Engaging Patients in Research on HIV and Aging in the Hudson Valley
By ETE Dashboard |
December 22nd, 2016 |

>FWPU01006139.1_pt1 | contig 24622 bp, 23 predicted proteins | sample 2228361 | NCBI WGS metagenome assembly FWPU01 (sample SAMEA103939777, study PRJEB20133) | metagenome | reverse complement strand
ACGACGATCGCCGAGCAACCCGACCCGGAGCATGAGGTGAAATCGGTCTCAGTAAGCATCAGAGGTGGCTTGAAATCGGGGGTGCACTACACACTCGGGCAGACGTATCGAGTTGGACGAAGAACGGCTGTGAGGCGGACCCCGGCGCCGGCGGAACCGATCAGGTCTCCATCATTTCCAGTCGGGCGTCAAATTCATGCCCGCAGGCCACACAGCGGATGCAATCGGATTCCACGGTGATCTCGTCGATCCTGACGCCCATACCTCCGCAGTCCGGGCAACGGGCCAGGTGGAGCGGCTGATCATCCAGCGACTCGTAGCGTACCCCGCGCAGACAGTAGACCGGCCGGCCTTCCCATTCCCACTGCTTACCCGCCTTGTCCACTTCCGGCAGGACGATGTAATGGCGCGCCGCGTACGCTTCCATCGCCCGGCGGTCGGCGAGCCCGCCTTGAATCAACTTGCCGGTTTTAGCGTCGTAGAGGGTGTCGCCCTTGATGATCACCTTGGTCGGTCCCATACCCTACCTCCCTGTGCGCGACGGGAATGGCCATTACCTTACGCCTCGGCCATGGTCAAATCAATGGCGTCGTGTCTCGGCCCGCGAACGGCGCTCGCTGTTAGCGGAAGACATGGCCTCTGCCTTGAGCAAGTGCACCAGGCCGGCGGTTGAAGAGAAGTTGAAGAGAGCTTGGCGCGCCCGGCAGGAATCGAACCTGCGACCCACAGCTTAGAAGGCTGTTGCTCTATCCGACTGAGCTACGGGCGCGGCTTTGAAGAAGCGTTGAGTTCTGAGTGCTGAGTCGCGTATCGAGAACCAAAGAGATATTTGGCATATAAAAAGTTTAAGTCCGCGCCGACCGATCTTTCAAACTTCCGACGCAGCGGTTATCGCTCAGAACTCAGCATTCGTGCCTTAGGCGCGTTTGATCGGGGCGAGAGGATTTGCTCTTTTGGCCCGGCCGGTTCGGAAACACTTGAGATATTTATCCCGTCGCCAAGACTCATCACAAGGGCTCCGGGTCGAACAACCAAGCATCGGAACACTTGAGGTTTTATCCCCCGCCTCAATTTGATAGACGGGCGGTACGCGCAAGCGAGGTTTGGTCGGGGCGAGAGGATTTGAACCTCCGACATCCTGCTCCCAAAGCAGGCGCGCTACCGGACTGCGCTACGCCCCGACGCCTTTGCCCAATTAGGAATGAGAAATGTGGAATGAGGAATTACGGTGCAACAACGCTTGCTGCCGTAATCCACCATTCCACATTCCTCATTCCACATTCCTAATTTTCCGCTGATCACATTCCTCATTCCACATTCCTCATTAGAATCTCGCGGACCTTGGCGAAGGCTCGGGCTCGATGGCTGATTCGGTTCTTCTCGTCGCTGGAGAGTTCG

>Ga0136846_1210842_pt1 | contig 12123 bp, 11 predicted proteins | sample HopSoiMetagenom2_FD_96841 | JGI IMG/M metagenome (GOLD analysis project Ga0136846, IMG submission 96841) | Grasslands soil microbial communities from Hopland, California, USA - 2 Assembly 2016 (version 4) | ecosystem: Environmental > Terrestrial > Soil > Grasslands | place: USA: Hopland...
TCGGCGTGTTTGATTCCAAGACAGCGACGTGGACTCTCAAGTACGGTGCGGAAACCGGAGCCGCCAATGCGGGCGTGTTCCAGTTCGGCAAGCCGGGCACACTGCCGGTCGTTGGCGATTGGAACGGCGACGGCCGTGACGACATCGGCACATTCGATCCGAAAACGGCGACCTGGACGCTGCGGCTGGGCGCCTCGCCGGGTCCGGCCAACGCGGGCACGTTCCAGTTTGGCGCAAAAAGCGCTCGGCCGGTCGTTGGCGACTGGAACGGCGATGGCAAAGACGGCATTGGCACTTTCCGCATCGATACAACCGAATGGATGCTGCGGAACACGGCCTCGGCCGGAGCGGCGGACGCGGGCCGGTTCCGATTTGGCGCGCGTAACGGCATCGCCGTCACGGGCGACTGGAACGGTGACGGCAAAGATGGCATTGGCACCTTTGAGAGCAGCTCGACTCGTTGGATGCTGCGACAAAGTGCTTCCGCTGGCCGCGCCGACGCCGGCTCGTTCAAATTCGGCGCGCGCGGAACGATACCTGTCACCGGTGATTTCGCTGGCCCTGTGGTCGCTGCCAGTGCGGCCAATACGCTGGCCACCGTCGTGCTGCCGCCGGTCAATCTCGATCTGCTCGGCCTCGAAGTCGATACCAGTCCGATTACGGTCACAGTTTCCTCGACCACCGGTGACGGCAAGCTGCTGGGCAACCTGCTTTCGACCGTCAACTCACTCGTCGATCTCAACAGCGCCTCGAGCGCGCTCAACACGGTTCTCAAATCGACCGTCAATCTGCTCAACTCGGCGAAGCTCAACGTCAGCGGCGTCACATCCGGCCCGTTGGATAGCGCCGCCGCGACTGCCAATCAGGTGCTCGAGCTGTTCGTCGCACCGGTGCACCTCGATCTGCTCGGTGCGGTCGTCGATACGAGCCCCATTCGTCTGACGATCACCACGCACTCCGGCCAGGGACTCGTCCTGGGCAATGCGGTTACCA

In the Hudson Valley of New York, an exciting partnership is underway called the Collaboration on HIV and Aging Research-Hudson Valley (CAHAR-HV). CAHAR-HV is led by HRHCare, and made up of a diverse group of stakeholders of patients, providers, government agencies and researchers – all fully committed to developing projects that improve the care for older individuals with HIV. CAHAR-HV began as a collaborative in April 2015 with a Pipeline to Proposal Award from the Patient Center Outcomes Research Institute (PCORI). One of the aims of CAHAR-HV is to use PCORI seed money to develop a feasible scaled-up PCORI study on an issue pertinent to HIV and aging. The study will be – and this is important - grown from the ground up. This means that everyone involved in CAHAR-HV has a say in what the research is, and how it is conducted. Why have we come together? Population Needs: While it’s amazing that individuals with HIV can live long and productive lives, the reality is that aging with HIV can be filled with challenges. Individuals aged 50 and older with HIV appear to have a higher rate of having two or more chronic conditions including cardiovascular disease, cancers, renal disease, osteoporosis, liver disease, and neurocognitive disorders. Further, our colleagues at ACRIA found that individuals aging with HIV often have weaker social networks, fewer social supports, and higher rates of depression. System improvements: It is imperative that health and social care systems respond to the needs and vulnerabilities of this population. This will mean that more and varied health and social care providers will need to be involved and work together to meet this population’s needs. However, we know that coordinated health management can be challenging, particularly in rural and semi-urban areas like the Hudson Valley, where services can be harder to access and linkages between services more difficult to attain. Relevant research needs many voices from different viewpoints: Everyone has something to contribute and learn – from patients who have a bird’s eye view of service issues, and also some burning questions that they would like research to answer; to providers who know the healthcare system by working in it every day and an understanding of feasible projects; to government agencies that want to make improvements that help as many individuals as possible; to researchers who know how to test questions in a way that gathers new knowledge about what works, how, and for whom. Together, we can come up with terrific, relevant patient-centered research for people who are aging with HIV for PCORI and beyond!